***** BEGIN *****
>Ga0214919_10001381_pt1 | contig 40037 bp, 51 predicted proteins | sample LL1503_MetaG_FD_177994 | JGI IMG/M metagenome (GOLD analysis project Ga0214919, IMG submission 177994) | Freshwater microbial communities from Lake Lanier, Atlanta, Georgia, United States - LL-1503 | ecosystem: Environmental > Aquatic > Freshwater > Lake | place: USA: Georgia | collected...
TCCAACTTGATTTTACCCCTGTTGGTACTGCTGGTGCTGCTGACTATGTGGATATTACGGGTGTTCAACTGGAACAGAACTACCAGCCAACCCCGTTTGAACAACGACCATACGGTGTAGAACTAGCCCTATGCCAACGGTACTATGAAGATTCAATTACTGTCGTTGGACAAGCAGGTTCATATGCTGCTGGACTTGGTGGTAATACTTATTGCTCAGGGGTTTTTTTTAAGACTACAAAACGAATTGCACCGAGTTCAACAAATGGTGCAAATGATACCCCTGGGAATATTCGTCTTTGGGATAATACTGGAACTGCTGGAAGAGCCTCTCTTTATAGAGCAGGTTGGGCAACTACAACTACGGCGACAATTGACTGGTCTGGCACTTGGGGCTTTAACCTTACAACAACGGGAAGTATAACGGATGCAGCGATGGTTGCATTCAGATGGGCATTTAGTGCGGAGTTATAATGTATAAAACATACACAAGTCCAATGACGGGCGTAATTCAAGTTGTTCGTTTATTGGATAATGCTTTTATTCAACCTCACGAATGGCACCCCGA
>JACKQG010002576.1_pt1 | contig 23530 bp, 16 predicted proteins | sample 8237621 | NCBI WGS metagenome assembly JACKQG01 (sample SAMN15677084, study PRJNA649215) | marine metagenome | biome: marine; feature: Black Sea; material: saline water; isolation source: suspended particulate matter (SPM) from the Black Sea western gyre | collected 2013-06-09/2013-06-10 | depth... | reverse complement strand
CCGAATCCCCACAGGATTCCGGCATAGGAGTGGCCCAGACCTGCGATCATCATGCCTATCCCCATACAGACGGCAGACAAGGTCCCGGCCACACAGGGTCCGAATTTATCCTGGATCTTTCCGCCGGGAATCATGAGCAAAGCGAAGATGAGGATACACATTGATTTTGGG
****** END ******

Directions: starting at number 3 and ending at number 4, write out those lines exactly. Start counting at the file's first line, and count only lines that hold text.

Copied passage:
>JACKQG010002576.1_pt1 | contig 23530 bp, 16 predicted proteins | sample 8237621 | NCBI WGS metagenome assembly JACKQG01 (sample SAMN15677084, study PRJNA649215) | marine metagenome | biome: marine; feature: Black Sea; material: saline water; isolation source: suspended particulate matter (SPM) from the Black Sea western gyre | collected 2013-06-09/2013-06-10 | depth... | reverse complement strand
CCGAATCCCCACAGGATTCCGGCATAGGAGTGGCCCAGACCTGCGATCATCATGCCTATCCCCATACAGACGGCAGACAAGGTCCCGGCCACACAGGGTCCGAATTTATCCTGGATCTTTCCGCCGGGAATCATGAGCAAAGCGAAGATGAGGATACACATTGATTTTGGG